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With Companion Dx Guidance Nearing Release, FDA's Mansfield Offers Some 'Provisional' Advice

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By Turna Ray

BETHESDA, Md. ─ The US Food and Drug Administration's long-awaited companion diagnostics guidance is in the "sign-off" stage at FDA's Center for Devices and Radiological Health, an agency official said this week.

Without speculating on a specific release date for the draft guidance, which the FDA has been working on since the release of a white paper in 2005, Elizabeth Mansfield, director of personalized medicine at the Office of In Vitro Diagnostics in FDA's CDRH, said the document is "definitely moving" through the agency.

OIVD Director Alberto Gutierrez recently projected that CDRH would release the draft guidance on companion diagnostics development in the first half of this year. A separate co-development guidance focusing on the simultaneous, multi-FDA center review of combination products will take much longer. By Gutierrez's estimates, that second co-developmpent guidance could be out next year or may take a few years to complete (PGx Reporter 12/08/2010).

Speaking at the Personalized Medicine Partnerships Conference this week hosted by Arrowhead Publishers, Mansfield noted that ahead of the official release of the companion diagnostics guidance, the statements she made regarding the regulation of such tests are "provisional" and may not reflect the agency's final stance on the issue. Nevertheless, she did offer some insight into the FDA's thinking that may be helpful to drug and diagnostic developers.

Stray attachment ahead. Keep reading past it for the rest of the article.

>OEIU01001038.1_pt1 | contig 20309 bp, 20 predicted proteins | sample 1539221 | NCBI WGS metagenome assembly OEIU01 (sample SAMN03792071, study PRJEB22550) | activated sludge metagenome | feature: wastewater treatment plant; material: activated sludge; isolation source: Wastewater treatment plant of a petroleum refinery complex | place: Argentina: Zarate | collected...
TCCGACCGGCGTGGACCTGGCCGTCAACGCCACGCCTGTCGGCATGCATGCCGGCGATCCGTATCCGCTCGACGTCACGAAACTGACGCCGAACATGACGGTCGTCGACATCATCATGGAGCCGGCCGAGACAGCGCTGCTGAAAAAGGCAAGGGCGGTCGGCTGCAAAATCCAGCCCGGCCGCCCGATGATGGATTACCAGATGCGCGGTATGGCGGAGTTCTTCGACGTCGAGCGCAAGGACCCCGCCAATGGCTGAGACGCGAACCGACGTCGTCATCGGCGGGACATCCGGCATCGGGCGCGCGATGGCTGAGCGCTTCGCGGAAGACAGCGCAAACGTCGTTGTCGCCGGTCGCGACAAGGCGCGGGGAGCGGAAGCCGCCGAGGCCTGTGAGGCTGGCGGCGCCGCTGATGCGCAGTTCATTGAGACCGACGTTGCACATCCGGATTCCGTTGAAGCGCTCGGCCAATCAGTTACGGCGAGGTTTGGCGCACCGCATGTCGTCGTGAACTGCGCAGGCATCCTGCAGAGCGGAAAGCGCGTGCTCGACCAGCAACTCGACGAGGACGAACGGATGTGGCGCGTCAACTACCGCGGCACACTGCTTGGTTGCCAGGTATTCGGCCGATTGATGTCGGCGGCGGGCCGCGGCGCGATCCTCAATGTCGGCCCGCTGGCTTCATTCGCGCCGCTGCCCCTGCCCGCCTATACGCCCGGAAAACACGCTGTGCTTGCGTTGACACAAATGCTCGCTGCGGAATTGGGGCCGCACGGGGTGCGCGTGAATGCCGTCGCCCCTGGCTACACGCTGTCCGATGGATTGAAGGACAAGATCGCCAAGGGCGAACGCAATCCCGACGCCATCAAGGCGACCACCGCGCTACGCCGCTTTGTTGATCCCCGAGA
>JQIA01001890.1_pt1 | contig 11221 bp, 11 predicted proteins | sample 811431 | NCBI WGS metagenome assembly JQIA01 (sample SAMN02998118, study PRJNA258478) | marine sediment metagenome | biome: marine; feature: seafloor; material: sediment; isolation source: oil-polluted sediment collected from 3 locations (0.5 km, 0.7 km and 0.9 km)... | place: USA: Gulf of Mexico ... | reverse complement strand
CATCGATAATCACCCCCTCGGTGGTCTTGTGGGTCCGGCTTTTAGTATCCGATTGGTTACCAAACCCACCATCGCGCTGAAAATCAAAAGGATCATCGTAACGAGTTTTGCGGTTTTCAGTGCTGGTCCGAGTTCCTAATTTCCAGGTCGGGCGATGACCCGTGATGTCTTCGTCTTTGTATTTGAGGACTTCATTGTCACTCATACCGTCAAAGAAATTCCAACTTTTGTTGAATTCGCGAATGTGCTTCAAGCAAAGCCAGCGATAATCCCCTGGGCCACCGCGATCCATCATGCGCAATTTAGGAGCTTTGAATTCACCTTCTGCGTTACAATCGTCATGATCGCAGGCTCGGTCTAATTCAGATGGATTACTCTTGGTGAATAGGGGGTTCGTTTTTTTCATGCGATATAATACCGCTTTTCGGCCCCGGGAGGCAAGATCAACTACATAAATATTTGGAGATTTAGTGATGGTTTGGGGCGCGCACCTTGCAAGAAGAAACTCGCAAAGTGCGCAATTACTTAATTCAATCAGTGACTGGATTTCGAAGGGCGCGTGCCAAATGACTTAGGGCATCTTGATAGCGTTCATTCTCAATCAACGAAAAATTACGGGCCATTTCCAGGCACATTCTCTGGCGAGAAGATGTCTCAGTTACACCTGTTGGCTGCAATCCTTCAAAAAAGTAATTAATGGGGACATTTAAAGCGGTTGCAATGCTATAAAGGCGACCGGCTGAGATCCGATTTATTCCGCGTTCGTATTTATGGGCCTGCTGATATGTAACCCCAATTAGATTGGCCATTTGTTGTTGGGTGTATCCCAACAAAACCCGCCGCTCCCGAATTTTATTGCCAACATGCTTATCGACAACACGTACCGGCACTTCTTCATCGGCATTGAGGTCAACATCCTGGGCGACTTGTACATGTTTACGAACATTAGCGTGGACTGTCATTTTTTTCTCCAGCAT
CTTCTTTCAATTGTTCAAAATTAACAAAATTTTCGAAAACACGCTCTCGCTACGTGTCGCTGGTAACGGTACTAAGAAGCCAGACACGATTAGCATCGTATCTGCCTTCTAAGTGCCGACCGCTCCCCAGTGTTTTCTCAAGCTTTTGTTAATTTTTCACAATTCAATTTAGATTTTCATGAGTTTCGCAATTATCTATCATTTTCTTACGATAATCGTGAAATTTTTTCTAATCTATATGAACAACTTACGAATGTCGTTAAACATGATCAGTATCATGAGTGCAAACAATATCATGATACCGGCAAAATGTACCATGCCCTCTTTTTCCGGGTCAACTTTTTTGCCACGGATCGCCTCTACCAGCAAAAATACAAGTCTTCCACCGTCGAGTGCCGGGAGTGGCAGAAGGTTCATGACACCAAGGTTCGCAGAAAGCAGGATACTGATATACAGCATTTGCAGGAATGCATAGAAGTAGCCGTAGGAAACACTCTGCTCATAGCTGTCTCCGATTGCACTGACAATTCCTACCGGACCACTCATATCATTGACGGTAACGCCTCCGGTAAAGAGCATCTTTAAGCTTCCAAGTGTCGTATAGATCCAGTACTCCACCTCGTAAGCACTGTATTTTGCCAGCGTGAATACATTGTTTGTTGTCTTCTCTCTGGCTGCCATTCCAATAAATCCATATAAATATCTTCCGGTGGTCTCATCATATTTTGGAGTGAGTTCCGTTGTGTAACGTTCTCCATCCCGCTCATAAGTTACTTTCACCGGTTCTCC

For example, she reiterated a previous recommendation that companies developing Rx/Dx combination products meet with FDA officials early in the development process to try to figure what the agency will expect from them, and noted that a growing number of companies have taken FDA up on its offer.

"We've really found ways to bend over backwards to move things forward," Mansfield said, adding that the FDA is also learning through its interactions with industry.

In addition, Mansfield shed some light on the agency's position on companion diagnostics that are associated with drug response or safety, which will likely require premarket approval, the highest regulatory requirement for a diagnostic. One of the reasons for requiring PMAs for these tests is so the FDA can track post-marketing adverse events associated with them, she said.

"We have stronger post-market controls with PMAs. You have to do annual reports, and you have to tell us if you change things and so on," Mansfield said. "It's really important if you design these tests to be able to tell who should get a drug … and we plan to keep a really close eye on these tests.

"So we will be doing more post-marketing stuff than usual," she added. "Certainly, we can do some of that with 510(k) [cleared tests], but PMAs really help us out here."

Although the agency requires that tests used to make treatment decisions for a specific drug receive FDA approval, it has determined that it will not refer to FDA-approved companion tests by brand name in drug labels, Mansfield said.